To avoid major costs associated with repairs on older buildings, a good idea is to come up with a maintenance plan. While not 100% complete a good place to start might be to annually:

  • Clear the gutters
  • Check for water pooling in places it shouldn’t
  • Check for corroded or cracked pipes
  • Check roof tiles are fully secure and whole
  • Address any signs of damp
  • Check for any cracks or damage around the outside
  • Check all doors, windows, etc. are in good repair
  • Get utilities like gas and electric inspected

Renovations to Grade II listed buildings

Buying a listed home doesn’t mean you can’t make any changes to it at all. What it does mean is you may need some additional permissions and reviews before you can make the changes you’re hoping to make.

Historic England is focused on conservation, so renovations or extensions should be as light-touch as possible to address the main reason for making your updates while still keeping the character of the original home. To give yourself the best chance when you put forward plans they should be within the look and feel of the existing building and fit as seamlessly as possible into the whole.

What this means is you should:

  • Use either the same or complementary materials
  • Design the extension or change in a way that doesn’t overwhelm the original building
  • Avoid damaging or removing original features like timber beams or plaster ceilings

In your kitchen that may mean updating the wiring and plumbing, but leaving the room the same size and keeping the more unique kitchen appliances it may have, like a cast-iron range or fireplace. In fact, keeping some of these features may allow you to save on your budget and approach the project by focusing on what adds value both to your home and your quality of living.    

Unless your renovation proposal is classed as minor (like if you’re installing new, similar windows and doors or building a new internal wall) you should try to get planning permission from your local planning authority, as you would typically for a more modern home.

In addition to planning permission, you may need to seek or consider:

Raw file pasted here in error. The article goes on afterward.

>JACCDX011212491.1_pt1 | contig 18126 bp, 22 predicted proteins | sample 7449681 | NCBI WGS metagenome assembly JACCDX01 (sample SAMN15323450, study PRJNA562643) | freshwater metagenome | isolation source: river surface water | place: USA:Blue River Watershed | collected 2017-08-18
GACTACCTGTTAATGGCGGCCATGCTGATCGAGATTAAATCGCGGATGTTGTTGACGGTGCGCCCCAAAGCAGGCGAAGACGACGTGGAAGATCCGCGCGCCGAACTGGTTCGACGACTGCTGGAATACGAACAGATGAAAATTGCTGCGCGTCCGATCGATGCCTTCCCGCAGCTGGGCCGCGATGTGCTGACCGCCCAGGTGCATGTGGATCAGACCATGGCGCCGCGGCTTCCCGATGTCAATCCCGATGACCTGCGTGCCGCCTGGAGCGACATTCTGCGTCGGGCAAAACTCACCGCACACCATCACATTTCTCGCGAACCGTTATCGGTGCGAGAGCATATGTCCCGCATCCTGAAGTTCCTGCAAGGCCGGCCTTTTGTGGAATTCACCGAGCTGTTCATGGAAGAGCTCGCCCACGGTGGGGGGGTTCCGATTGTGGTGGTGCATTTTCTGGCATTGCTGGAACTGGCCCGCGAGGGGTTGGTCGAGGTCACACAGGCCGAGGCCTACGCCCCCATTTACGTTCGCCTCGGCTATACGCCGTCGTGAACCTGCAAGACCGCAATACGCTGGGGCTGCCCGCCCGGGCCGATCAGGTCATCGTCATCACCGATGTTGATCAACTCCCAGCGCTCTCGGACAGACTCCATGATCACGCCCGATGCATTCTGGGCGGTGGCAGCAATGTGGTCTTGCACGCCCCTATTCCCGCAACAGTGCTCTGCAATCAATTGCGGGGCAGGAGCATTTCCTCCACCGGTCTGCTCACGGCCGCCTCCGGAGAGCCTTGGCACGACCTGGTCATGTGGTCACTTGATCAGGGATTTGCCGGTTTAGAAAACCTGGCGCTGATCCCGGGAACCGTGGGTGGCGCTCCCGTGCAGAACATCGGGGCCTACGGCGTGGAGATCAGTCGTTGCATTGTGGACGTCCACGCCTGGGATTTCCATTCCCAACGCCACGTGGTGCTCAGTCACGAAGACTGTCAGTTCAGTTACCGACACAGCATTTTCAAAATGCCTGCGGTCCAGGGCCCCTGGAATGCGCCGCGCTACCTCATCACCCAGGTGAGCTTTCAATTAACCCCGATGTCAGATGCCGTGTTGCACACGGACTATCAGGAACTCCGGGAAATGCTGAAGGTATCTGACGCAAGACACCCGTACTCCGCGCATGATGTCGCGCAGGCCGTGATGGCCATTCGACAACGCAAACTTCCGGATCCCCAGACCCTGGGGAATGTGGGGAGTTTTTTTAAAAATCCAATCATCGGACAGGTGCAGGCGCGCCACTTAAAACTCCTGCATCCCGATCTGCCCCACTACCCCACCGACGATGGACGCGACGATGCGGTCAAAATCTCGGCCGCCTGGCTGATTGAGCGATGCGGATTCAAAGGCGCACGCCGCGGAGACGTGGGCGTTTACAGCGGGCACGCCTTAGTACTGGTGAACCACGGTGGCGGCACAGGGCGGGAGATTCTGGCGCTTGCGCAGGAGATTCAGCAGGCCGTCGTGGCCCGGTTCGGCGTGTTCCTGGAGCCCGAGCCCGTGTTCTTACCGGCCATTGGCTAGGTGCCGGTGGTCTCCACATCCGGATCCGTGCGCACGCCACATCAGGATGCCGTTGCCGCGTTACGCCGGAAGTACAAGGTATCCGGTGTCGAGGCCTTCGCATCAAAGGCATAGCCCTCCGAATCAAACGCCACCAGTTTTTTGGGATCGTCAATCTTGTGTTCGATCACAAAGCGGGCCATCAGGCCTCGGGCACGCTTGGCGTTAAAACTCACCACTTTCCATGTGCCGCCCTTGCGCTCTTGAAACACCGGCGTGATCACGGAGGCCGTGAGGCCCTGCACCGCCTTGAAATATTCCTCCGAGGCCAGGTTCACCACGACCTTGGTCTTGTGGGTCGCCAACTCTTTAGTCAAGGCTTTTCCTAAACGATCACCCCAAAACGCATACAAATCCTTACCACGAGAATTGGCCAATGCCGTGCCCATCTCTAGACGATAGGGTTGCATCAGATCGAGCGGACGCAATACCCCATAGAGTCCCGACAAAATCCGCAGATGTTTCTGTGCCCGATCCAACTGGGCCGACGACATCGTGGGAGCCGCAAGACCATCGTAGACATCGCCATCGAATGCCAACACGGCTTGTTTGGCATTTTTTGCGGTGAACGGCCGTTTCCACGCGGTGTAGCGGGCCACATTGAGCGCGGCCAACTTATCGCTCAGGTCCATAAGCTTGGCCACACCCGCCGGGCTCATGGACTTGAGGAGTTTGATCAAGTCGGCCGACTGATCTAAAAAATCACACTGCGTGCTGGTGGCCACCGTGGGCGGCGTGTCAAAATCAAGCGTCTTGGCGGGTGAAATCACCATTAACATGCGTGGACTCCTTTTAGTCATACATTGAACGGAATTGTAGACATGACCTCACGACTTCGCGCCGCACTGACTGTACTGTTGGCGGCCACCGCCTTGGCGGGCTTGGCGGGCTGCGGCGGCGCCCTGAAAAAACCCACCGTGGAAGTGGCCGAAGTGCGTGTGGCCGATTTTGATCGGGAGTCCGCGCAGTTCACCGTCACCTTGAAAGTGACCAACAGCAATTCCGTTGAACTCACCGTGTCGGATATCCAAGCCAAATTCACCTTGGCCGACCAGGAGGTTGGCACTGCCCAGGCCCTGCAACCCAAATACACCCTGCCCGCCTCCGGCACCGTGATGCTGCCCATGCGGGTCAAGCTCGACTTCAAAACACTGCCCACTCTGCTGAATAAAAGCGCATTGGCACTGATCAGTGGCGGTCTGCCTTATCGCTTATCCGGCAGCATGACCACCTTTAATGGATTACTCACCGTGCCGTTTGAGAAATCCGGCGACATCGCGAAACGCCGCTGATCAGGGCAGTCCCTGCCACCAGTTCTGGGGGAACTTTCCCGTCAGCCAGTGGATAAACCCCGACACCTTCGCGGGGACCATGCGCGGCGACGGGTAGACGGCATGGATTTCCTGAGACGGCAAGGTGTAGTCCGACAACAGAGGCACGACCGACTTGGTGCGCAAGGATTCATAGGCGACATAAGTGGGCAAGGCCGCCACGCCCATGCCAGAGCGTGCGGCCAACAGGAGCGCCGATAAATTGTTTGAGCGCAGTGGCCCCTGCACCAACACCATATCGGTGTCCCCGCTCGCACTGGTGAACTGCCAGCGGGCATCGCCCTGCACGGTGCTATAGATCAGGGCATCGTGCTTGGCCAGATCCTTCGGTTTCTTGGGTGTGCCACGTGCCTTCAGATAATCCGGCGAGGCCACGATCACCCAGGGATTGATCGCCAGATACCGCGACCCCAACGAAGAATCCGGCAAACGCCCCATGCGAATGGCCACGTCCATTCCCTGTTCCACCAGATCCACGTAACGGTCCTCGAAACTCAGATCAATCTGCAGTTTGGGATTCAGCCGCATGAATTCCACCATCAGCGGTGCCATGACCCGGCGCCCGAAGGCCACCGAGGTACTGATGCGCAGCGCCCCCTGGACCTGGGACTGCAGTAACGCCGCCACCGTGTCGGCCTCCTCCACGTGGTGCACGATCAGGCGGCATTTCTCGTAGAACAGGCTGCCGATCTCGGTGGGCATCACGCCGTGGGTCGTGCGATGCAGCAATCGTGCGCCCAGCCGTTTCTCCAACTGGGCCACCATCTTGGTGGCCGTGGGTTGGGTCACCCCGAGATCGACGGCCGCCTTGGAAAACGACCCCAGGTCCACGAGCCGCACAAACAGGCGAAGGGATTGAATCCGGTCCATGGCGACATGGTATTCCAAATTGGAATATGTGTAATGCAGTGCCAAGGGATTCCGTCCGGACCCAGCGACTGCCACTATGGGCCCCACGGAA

• Listed building consent: If it’ll affect the building’s character (internal or external).
  • Tree Preservation Order (TPO): if a tree on your property is covered by a TPO, you should apply for consent from your local planning authority to alter the tree.
  • Article 4 directions: Typically in conservation areas, you may need to seek permission for otherwise minor works like updating a door or window.
  • Ecclesiatical exemption: If the building is a listed place of worship it may be managed by Ecclesiastical Exemption rather than listed building consent.

When submitting plans, your local authority may also send out a conservation officer for you to work with. An archaeologist and Historic England might be consulted in certain instances before a plan is approved, or as the plan is being executed on the listed building and associated property.

A few final tips…

With all of these considerations, it makes sense that Home Insurance for a listed building would be specialised and a bit more expensive. When you buy any home, but especially for a listed home, it’s usually such an act of love for the space that it’s a compromise you’re willing to make to learn and grow in a home that makes you happy.

At Urban Jungle our home insurance policies could be used to cover your contents, your building, or both. We don’t offer home insurance for listed buildings, however, so you may need to get cover from a specialist provider if your home is a listed building.

Urban Jungle is not a financial advisor and information in this article should not be taken as advice or recommendation.